Wednesday, August 14, 2013

Early Christianity in Central Asia

christian sites in cental asia, uzbekistan tours
Dr. Ken Parry
Dr Ken Parry, who travelled with Uzbek Journeys in 2012, is Senior Research Fellow in the Department of Ancient History at Macquarie University, Sydney. He researches and publishers in the fields of Byzantine history and Eastern Christianity and has travelled extensively in Central Asia and China.

Most of us do not associate Christianity with Central Asia, especially not early Christianity, and yet Eastern-rite Christian communities were established in the region by the 5th century AD.

The Church of the East had a bishop at Merv and a metropolitan at Samarkand by the mid 6th century, and there were communities at Kashgar and Turfan in Chinese Central Asia (Xinjiang) by the 7th century. Most remarkably we have evidence for Christians in China at the Tang capital of Xian by 635. We know this date from the discovery of a stele with an inscription written in Chinese and Syriac discovered in the 17th century.

However, most of the archaeological evidence for the Christian presence in Central Asia was unknown before the early 20th century. It was largely as a result of the explorations by Western scholars such as Aurel Stein, Paul Pelliot and Albert von Le Coq that this evidence came to light. Since then many more finds have been made.

uzbekistan tours, uzbekistan christian settlements, central asian christians
Stele with cross atop lotus flower, Xian
But who were these Christians? Initially they came from Persia where we know there were Christian communities from at least the 3rd century. It was mainly as a result of the international trade on the Silk Road that Christians established themselves in the oasis towns of Central Asia.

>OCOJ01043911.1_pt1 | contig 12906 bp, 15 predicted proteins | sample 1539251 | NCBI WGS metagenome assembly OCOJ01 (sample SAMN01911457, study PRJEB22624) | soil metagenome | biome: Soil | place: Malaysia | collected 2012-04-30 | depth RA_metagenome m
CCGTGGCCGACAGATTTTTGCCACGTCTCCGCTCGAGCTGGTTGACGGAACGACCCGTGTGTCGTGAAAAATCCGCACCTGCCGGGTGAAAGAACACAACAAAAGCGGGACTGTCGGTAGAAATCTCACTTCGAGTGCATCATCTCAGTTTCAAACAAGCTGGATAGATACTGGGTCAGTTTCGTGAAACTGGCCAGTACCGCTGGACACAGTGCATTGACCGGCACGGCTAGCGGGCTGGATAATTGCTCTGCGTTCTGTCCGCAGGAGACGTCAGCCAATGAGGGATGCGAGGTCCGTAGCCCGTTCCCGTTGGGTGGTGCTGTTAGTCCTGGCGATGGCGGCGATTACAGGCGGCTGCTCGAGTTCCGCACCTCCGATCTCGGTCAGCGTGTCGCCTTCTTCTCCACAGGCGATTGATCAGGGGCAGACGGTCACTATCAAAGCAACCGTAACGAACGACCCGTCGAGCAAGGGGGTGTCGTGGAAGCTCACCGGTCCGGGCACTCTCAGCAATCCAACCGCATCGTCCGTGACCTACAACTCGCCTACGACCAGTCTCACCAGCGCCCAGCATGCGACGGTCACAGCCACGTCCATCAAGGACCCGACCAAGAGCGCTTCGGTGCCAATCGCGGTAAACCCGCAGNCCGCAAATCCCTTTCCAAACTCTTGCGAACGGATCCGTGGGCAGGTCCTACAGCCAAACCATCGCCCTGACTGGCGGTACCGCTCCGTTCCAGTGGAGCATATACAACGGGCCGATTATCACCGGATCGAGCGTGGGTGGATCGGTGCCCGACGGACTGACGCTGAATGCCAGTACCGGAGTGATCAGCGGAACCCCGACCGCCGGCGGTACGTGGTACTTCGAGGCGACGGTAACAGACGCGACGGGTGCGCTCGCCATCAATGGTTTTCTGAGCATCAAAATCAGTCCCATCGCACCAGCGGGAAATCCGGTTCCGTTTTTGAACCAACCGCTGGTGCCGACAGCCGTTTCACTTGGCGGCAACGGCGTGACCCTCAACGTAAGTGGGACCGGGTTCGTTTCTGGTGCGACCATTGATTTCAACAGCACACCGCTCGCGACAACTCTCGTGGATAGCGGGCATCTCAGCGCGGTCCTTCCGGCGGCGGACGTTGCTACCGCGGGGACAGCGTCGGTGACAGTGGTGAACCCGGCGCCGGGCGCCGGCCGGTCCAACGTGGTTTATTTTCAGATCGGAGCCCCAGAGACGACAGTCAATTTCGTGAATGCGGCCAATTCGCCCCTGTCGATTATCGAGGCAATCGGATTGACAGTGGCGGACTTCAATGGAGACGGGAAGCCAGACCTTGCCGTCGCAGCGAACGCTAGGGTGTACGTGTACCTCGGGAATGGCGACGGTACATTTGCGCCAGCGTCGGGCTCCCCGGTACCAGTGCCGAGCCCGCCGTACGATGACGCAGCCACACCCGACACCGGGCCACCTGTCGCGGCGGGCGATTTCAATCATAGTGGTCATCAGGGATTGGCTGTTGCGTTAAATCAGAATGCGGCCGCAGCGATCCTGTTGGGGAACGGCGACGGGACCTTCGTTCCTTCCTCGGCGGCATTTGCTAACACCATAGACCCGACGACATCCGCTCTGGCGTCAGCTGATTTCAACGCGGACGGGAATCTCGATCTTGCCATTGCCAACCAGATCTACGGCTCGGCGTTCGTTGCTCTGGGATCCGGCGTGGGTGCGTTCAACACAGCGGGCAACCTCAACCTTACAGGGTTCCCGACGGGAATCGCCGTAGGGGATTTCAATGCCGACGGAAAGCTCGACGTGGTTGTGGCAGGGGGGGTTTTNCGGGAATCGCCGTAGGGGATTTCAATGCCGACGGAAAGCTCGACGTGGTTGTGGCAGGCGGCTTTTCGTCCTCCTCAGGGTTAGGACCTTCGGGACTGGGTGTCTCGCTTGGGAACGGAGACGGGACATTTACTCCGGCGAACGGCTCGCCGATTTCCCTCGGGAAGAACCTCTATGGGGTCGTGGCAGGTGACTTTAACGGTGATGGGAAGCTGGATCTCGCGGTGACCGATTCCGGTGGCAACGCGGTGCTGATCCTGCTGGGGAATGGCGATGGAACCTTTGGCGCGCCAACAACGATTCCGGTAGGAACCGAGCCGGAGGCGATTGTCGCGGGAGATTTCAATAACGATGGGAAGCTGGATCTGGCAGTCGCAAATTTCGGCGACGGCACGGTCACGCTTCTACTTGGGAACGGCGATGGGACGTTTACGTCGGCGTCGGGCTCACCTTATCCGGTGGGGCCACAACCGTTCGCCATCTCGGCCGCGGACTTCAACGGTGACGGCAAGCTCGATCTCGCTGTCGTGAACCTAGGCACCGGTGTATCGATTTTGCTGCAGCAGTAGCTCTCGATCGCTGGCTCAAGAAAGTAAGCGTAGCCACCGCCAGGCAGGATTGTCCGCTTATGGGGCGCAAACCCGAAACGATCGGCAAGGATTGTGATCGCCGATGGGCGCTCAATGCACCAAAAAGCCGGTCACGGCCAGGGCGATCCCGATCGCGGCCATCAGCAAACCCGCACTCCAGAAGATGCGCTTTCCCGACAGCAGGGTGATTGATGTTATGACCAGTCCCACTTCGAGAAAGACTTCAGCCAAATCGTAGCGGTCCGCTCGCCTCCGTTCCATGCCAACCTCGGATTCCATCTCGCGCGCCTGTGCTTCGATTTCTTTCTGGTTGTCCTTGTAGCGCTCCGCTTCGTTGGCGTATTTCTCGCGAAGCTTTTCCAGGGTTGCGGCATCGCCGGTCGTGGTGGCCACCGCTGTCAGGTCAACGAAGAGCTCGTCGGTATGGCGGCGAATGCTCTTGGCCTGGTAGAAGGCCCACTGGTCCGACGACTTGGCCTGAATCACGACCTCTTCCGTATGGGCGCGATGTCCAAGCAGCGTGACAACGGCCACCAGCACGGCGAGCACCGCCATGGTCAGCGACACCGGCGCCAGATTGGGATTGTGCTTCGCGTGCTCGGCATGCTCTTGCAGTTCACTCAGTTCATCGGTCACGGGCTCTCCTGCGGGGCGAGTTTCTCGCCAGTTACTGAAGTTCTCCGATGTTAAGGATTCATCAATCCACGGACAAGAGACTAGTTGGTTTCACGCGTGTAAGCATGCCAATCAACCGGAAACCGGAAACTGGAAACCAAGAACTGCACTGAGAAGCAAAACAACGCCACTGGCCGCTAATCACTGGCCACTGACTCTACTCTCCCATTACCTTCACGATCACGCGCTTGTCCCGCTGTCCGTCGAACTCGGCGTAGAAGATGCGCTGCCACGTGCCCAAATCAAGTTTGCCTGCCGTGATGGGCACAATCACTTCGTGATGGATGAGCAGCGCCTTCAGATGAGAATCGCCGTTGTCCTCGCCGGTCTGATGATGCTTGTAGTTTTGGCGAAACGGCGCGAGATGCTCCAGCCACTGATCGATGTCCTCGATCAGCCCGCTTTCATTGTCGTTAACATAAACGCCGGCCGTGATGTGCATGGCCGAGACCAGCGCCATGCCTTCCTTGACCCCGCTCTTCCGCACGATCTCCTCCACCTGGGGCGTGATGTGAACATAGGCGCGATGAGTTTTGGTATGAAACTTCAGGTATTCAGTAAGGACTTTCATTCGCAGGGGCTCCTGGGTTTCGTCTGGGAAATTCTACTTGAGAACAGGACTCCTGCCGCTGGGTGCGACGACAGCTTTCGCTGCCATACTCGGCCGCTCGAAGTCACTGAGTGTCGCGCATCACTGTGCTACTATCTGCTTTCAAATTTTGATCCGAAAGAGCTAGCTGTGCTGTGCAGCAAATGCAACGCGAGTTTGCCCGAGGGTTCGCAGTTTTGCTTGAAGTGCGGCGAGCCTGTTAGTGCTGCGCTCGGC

The Church of the East used Syriac as a liturgical language, but the discovery of textual fragments at Turfan shows that they also used local languages, such as Sogdian and Uighur. Sogdiana was the ancient name given to the region that covers much of Uzbekistan today.

An important witness to Christians in Sogdiana was the Muslim scholar al-Biruni (973-1048) who was born near Urgench, and who provides first hand information about the Christian communities. Before the dominance of Islam, Christians lived alongside Buddhists, Zoroastrians and Manichaeans in many towns in Central Asia, where they formed part of the melting pot of ethnic groups and religious cultures.

Among the artefacts relating to early Christianity in Uzbekistan are several ossuaries found in the region of Samarkand, as well as the site of a monastery at Urgut, also near Samarkand. Further archaeological finds at Qarshovul Tepe near Tashkent would seem to indicate the presence of a Christian community.

While many of the earlier finds can be seen in London, Berlin and Paris, visitors to Turfan in Xinjiang can see several sites associated with these discoveries. In Xian the stele with the bilingual inscription is on display in the Forest of Steles Museum. The stele was erected in 781 and shows the cross on the lotus flower.

uzbekistan tours 2014, uzbek history art
Christian tile found at the Urgut excavations
If you want to hear more about Early Christianity in Central Asia  Ken will be speaking on this topic at the Powerhouse Museum in Sydney on Saturday 7 September 2013. A symposium is being convened by The Asian Arts Society of Australia and the Macquarie Asian Historical Research Society.

Ken is also leading a Silk Road Tour to Chinese Central Asia and Kyrgyzstan in April 2014. Please contact Ken directly about these interesting events:

Related posts: The Ancient Site of Afrosiab, Samarkand
Buddhist Sites of Termez, Uzbekistan
Avicenna of Bukhara and Al-Khorezmi of Khiva